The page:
Online Sales Could Be Target’s Best Bet

Target’s push to focus more on eCommerce, among other changes the U.S. retailer is making, could boost its stock in the next two years by as much as 20 to 30 percent.

That’s according to Barron’s, which – as Reuters reported – said Target has been making a lot of competitive moves against Amazon, which have helped to increase the portion of its revenue that comes from the internet. In the latest fiscal year, eCommerce represented 4.4 percent of sales, which is up from 2.8 percent in fiscal 2016, reported Reuters, citing Barron’s – which is even higher than Walmart stores. Barron’s also pointed to the introduction of a slew of exclusive new brands at Target, such as the Cat & Jack children’s clothing label, as helping to boost growth.

The retailer is slated to roll out 12 more store brands this year. Target is also trying to get more customers to use its credit cards, debit cards and loyalty programs. It is also looking at smaller stores for populated areas, noted the report.

Last week, Target announced GiftNow, a service being introduced on the retailer's website that will be powered by Loop Commerce. The GiftNow option can be selected when viewing products on, allowing customers to assemble and send a gift electronically. Recipients can view the gift online, select the size or color of the product or pick another item entirely. Because the process happens entirely online, no returns are necessary, according to Target’s press release.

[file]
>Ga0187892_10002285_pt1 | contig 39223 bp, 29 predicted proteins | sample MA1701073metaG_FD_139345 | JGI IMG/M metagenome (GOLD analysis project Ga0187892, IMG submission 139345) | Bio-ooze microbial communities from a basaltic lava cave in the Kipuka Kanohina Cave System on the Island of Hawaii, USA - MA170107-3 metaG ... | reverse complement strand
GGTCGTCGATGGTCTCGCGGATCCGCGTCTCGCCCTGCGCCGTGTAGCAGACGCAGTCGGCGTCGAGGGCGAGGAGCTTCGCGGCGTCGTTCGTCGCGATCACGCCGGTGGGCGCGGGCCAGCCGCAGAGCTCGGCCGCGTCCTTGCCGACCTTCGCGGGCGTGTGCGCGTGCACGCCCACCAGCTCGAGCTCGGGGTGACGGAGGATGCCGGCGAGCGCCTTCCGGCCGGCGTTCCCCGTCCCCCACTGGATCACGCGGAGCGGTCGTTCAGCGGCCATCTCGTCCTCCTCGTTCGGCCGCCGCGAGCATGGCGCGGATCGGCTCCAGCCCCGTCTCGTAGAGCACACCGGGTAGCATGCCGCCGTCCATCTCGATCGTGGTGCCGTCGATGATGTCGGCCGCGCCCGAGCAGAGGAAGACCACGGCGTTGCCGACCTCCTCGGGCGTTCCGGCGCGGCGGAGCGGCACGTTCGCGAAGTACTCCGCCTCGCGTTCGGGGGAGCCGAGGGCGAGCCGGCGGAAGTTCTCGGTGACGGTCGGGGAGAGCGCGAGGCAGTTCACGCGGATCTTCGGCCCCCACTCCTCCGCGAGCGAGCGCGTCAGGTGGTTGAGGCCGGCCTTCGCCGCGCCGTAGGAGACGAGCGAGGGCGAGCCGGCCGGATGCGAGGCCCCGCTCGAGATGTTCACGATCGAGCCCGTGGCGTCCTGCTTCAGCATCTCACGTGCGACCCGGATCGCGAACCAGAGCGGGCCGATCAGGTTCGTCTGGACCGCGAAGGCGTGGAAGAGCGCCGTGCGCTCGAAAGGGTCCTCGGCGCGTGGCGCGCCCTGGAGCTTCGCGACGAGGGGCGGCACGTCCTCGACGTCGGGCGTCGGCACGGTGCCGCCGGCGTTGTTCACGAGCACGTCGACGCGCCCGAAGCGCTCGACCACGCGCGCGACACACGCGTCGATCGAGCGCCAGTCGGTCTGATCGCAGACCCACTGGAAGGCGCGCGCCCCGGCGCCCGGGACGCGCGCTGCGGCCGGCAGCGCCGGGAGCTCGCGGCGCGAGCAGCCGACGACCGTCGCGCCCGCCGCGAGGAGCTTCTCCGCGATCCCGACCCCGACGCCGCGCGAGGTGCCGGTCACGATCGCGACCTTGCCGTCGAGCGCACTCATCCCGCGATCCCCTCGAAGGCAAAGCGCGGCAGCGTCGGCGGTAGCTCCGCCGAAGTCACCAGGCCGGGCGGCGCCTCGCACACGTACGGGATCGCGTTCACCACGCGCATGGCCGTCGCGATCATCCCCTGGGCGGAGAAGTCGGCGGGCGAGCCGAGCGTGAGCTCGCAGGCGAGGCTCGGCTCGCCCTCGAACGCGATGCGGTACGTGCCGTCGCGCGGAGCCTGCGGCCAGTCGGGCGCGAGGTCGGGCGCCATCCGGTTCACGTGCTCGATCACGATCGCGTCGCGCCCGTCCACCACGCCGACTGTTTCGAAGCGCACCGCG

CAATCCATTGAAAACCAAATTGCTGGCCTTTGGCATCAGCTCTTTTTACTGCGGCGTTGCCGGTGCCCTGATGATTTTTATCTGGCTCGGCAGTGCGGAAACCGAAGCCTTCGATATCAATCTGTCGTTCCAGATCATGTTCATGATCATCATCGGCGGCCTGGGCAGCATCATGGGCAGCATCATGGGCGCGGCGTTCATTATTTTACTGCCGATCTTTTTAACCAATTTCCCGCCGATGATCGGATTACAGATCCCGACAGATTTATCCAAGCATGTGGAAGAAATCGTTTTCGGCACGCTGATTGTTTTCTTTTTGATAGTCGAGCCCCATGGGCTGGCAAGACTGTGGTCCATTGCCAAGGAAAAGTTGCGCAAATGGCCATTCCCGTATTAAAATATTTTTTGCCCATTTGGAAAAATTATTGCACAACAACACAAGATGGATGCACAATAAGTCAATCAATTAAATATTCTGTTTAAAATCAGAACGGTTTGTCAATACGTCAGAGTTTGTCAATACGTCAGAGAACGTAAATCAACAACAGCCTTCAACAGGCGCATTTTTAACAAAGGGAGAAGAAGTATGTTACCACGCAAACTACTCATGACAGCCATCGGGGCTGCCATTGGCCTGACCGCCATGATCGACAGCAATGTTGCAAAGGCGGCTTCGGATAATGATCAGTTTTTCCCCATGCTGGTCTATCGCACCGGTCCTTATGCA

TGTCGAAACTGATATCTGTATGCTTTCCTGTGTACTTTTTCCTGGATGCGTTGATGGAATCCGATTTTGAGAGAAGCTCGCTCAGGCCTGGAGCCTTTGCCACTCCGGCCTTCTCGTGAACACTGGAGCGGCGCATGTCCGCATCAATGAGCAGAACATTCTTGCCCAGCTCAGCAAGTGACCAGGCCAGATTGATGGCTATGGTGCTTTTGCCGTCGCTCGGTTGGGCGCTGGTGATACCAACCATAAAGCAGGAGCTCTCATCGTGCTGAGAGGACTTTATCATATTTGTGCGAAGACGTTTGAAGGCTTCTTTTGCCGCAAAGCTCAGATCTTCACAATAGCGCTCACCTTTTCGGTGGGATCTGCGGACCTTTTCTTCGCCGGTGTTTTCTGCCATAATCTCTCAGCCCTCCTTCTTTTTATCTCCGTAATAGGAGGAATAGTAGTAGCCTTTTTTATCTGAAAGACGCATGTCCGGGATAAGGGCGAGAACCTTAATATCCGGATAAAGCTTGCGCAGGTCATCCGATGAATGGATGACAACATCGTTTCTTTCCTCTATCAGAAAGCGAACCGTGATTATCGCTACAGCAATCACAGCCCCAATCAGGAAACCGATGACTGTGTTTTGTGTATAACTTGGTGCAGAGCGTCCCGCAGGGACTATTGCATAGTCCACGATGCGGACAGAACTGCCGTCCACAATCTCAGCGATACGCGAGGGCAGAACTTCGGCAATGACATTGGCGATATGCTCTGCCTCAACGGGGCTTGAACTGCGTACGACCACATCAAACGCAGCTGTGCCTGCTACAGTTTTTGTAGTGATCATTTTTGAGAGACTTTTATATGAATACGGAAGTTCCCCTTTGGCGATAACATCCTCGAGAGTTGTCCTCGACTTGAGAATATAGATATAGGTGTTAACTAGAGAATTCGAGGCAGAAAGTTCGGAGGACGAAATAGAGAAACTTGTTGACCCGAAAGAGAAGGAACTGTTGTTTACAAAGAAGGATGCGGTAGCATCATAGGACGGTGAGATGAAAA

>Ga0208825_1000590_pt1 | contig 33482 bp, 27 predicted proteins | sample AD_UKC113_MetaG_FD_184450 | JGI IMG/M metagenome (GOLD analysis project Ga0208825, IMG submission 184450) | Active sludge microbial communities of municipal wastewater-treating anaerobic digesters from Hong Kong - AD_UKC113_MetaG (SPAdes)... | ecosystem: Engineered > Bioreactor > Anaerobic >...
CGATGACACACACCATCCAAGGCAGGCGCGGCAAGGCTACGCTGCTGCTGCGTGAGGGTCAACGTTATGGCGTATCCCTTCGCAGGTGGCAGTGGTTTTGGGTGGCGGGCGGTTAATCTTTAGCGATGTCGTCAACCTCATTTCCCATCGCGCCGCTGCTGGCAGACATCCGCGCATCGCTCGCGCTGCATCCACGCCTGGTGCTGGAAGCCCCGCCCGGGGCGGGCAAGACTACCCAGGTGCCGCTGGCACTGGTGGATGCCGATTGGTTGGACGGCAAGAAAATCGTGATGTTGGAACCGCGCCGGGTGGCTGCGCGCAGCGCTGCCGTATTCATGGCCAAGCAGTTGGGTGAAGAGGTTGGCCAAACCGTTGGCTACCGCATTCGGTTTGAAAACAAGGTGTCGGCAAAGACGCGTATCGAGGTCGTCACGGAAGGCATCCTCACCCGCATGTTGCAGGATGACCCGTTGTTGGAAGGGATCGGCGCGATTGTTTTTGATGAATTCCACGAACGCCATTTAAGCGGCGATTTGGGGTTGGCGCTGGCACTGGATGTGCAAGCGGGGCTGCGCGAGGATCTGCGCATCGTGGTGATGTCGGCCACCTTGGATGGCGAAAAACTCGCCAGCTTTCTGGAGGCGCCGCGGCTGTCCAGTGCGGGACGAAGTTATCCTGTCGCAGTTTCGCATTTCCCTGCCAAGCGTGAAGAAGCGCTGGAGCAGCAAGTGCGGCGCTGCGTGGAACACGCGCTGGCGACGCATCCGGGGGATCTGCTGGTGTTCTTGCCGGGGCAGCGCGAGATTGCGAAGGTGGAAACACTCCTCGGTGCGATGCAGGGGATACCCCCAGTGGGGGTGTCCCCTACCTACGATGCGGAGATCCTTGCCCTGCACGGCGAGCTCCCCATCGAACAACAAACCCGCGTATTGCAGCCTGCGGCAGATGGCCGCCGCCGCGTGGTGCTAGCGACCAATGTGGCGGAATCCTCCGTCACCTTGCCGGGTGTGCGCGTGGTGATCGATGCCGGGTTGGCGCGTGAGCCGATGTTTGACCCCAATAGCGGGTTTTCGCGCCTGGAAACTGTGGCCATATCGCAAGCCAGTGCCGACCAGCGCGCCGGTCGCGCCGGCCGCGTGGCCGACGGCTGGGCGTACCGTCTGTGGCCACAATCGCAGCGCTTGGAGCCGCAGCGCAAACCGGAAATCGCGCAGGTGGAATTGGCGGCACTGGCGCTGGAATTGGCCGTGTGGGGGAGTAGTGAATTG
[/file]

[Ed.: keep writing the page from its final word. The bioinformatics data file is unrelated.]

The retailer also announced that it would be adding 12 exclusive brands by the end of 2018, eight of which will be available during the 2017 holiday shopping season. Target said that the brands being introduced this year include products for babies and kids and apparel for both men and women.

"While there’s an incredible amount of change happening across retail, we’re focused on doing what’s best for our guests and leaning into what makes Target special, particularly during the holidays,” said Target CEO and chairman Brian Cornell. “We’re making progress against our long-term strategy and entering the season with momentum.”



The How We Shop Report, a PYMNTS collaboration with PayPal, aims to understand how consumers of all ages and incomes are shifting to shopping and paying online in the midst of the COVID-19 pandemic. Our research builds on a series of studies conducted since March, surveying more than 16,000 consumers on how their shopping habits and payments preferences are changing as the crisis continues. This report focuses on our latest survey of 2,163 respondents and examines how their increased appetite for online commerce and digital touchless methods, such as QR codes, contactless cards and digital wallets, is poised to shape the post-pandemic economy.